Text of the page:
Re: He should be ashamed
You do realize that starring in a movie is just a short-term contract job, not a lifetime commitment to actually be whatever character you've been paid to portray on screen for 2 to 3 hours?
95 posts • joined 13 Nov 2011
You do realize that starring in a movie is just a short-term contract job, not a lifetime commitment to actually be whatever character you've been paid to portray on screen for 2 to 3 hours?
"Potentially very clever as a way of getting more bandwidth up a fibre."
Not really - multiple wavelengths in a single fibre (using tuneable lasers) is ancient history now days.
The trick is not in getting the multiple wavelengths into a single fibre - that's comparatively simple simple and can be done with passive devices - the real trick is the electronics needed to encode and modulate the lasers then decode and error correct at the far end.
"We continue to face grave security threats like terrorism, cyber-attacks, and nuclear proliferation that our intelligence community must have all the lawful tools it needs to address," Monaco offered."
Yes, but the issue is that they don't confine themselves to "the lawful tools", do they.
A Gnat's Cock doesn't qualify as precision engineering - it only truly qualifies as precision when working to tolerances of 1/2 and 1/4 Gnat's Cocks.
Six or eight fibres in a long distance cable would be a typical number.
The problem with spatially distributing amplifiers to work "dozens" of fibres is that you would end up with a very lumpy, expensive and hard to handle (both lay and repair) cable - I seem to remember being told 60km as typical amplifier spacing, so if you distribute amplifiers along this spacing to accommodate dozens of fibres you would not have much of a gap between amp enclosures.
You're not wrong - you don't know what vapourware is.
The 300Gbps is for a single wavelength (lamda) - the exact number of lamda you can run on a single fibre pair depends on distance, number of amplifiers and quality of fibre, but the ITU 50Ghz grid allows for up to 96 lamda/fibre pair within the flat(ish) gain pass band of an EDFA.
ALu are (by your own calculation) only talking about using 50 of these, so they more or less have 100Ghz bandwidth to play with for each 300Gbps lamda on each fibre pair.
How have they cheated - the standard supply voltage to an in-line amplifier (ILA) is 50 volts, the only reason high voltage is used in submarine cables is because the ILAs are connected in series on the power conductor.
Our office lab has quite a few spools of fibre mounted up in the ceiling space, a mixture of 50, 100 and 200km spools - they are not very big, about 2/3rds the size of a box of cat5. The size difference between a production cable can be handled, laid on the ocean floor up to 10km down, left there to work for 20 years or more, and a spool of fibre designed to be installed in a lab is, strangely enough, hugely different. The naked fibre wound on to a lab spool is thin, so thin it can be hard to see when looking at a single strand. You could, literally, fit millions of km of naked fibre into a single cable tank on a ship.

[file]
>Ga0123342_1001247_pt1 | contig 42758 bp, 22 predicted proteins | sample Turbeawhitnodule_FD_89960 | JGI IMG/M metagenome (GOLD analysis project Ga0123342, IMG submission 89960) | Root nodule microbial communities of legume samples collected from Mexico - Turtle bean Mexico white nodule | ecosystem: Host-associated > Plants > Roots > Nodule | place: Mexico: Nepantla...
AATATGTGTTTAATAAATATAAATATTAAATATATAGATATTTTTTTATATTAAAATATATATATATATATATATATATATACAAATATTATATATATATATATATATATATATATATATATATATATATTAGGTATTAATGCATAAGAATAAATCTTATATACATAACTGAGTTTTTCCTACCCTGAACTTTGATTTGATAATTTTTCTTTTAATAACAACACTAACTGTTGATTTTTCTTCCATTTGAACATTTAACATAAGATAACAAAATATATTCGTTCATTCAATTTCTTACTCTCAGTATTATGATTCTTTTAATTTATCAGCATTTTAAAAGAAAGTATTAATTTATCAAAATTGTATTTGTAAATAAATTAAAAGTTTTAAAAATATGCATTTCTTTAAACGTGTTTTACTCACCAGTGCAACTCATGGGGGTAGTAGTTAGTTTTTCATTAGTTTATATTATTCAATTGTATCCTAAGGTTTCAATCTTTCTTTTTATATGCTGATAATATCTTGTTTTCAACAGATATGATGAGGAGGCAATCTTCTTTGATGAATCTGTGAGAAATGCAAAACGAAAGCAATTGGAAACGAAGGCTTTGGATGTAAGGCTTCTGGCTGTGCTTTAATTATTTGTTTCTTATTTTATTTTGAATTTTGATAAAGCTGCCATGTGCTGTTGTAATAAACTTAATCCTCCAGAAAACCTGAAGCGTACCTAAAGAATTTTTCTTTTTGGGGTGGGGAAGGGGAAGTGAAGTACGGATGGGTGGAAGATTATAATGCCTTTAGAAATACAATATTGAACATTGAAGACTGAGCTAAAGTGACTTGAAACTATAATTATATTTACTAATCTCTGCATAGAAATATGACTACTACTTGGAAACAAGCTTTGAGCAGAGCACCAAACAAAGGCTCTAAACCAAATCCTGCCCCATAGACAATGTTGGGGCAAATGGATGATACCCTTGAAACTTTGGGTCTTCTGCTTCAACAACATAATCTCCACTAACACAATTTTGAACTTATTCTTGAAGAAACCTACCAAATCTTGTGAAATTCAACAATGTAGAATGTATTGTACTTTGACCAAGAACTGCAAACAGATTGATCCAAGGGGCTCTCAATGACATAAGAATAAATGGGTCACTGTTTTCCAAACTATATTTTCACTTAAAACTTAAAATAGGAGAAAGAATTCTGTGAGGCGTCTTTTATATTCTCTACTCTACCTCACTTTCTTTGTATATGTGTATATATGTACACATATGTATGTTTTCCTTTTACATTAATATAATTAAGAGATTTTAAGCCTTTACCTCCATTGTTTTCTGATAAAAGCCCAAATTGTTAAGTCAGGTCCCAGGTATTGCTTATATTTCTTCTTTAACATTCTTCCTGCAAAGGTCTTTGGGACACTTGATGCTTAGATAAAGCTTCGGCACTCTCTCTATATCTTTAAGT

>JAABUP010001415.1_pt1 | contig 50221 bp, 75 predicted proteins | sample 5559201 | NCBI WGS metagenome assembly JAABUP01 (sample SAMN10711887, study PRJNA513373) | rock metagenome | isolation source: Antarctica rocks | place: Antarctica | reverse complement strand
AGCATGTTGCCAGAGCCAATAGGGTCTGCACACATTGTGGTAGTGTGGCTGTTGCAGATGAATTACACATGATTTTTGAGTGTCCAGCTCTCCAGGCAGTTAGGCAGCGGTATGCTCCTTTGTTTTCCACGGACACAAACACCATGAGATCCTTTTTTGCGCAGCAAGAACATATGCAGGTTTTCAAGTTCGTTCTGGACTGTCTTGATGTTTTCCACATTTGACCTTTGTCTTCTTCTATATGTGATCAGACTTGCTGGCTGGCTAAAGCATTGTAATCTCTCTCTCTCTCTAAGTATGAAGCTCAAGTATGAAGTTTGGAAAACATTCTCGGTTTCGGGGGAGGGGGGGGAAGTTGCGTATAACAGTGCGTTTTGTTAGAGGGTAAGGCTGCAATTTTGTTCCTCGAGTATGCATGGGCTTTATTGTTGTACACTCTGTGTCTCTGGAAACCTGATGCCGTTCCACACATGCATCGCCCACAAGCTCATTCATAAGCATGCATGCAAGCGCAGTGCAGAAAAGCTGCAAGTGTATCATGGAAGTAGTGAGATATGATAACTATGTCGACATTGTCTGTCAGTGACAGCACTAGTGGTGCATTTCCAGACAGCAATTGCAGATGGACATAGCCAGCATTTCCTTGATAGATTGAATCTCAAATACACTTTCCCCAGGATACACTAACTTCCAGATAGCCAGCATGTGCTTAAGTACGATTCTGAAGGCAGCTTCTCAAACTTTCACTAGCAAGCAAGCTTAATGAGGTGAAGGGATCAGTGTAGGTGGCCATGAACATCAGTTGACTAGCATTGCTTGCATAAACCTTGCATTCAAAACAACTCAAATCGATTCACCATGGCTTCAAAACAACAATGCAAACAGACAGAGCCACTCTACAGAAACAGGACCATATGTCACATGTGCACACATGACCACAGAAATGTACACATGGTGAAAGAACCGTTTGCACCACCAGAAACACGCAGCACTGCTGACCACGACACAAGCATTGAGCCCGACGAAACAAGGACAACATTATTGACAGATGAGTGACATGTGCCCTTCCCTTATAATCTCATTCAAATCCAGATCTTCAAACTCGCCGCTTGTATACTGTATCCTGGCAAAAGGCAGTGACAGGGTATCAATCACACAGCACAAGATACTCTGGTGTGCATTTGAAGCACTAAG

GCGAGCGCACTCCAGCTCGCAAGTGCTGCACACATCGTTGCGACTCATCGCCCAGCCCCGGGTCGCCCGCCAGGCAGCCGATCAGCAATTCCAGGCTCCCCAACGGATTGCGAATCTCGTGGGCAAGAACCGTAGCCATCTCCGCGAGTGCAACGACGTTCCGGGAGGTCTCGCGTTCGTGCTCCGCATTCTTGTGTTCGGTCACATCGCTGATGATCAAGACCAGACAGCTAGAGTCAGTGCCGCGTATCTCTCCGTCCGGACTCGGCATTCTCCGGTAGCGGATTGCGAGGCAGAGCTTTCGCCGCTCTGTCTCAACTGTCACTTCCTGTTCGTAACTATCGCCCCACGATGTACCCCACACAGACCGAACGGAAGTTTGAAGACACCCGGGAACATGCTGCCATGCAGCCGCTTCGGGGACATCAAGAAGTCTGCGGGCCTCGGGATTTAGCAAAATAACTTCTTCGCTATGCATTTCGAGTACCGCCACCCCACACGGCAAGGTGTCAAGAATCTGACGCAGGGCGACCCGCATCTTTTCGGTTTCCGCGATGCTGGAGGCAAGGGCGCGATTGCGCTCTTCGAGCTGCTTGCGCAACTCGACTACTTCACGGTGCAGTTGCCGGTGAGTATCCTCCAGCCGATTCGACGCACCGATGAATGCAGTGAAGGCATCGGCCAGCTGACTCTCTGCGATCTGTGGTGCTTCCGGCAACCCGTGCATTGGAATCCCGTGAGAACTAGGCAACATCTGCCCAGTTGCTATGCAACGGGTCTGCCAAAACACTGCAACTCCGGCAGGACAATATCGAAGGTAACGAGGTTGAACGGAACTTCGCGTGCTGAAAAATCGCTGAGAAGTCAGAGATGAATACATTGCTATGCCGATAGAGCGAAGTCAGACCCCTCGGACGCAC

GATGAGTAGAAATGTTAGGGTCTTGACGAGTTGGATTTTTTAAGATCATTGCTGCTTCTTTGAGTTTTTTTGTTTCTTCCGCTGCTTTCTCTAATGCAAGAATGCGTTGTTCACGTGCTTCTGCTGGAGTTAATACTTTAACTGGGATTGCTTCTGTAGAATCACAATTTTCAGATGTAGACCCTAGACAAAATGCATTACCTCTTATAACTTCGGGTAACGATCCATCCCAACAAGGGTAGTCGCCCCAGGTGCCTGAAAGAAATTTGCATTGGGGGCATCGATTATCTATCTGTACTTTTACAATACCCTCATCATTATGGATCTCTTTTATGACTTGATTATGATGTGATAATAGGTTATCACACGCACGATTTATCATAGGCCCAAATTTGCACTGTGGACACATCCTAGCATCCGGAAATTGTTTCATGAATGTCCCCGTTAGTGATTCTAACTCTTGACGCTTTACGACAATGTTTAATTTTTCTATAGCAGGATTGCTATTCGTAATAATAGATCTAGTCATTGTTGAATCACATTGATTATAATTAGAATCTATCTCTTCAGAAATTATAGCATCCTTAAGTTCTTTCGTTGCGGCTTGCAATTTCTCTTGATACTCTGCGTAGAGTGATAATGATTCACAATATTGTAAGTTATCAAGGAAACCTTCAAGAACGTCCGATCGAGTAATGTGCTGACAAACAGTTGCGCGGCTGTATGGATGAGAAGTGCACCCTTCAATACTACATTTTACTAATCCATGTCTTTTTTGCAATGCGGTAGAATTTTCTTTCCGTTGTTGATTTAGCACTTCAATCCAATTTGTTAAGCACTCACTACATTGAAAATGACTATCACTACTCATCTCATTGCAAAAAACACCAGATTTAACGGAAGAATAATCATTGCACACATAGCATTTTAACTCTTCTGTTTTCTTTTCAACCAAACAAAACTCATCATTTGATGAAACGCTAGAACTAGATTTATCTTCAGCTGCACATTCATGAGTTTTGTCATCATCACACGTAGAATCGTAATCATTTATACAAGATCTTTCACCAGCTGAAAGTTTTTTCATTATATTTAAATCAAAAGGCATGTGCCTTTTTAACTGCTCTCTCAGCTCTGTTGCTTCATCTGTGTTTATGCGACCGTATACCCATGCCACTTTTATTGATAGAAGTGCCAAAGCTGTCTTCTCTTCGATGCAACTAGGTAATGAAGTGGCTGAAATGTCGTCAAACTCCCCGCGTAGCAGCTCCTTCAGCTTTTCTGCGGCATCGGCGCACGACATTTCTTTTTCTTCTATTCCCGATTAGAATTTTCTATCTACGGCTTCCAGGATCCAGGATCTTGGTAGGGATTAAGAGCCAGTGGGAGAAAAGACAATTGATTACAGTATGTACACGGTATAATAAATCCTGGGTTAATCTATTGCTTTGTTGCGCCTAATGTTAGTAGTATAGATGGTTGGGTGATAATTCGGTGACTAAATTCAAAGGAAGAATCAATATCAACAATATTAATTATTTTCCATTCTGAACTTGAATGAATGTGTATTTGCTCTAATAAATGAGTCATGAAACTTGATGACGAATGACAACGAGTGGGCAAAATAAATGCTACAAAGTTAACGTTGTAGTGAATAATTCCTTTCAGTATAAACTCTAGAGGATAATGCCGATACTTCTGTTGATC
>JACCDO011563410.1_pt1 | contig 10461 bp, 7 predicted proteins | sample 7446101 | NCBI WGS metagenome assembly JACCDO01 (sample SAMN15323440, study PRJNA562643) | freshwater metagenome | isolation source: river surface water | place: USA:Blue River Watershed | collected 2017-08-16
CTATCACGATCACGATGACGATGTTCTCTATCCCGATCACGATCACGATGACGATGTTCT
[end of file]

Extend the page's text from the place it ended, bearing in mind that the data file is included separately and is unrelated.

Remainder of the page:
Building up a set of spools to 12,000km is going to cost a bit, will weigh a lot and will take up a good sized corner of your office, but if you have the budget it's a trivial thing to do. How the DC power gets to any ILAs is irrelevant - you design the production cable insulation to meet the power feed voltage needed for the span at 50 volts/ILA, but that has nothing to do with its optical characteristics.
It's normal practice when testing a system in the factory to rack up the ILAs and terminals side by side and interconnect them with spools connected in series to provide however many km of fibre each span is designed for - no cheating and a lot more convenient than having a factory hundreds of km long and spending half the day driving between racks. (I've spent more than enough time driving up and down a system, taking two weeks to resolve a supervisory channel problem that could have been sorted in the factory in a day or so with everything side by side).
THEREFORE - based on many years of working with long haul high capacity fibre systems and quite a few years of working for a manufacturer of both terrestrial and submarine systems (including time at the factory observing pre-delivery tests on behalf of a customer), I'm going to call no BS on this one.
No, the non-linear effects still occur - either that or my customers are wasting money installing Raman pumps to improve the signal to noise ratio on some of their longer fibre spans.
What you're referring to is Chromatic Disperation due to the fact that different wavelengths of light travel a slightly different speeds and yes, the effect can be compensated for by spools of negative dispersion fibre or, if using coherent modulation techniques, ignored completely.
But CD is a linear effect, it occurs regardless of what power level is launched into the fibre. The Kerr effect, along with other effects such as Raman Scattering, Stimulated Brillouin Scattering, Phase Mixing, and probably a number of other effects, are what are referred to as non-linear effects and become worse as the launch power increases - you can even get a situation where the optical power can loosen the bonds between the glass molecules and allow acoustic noise (eg., the vibrations from passing traffic) to be coupled into the optical signal.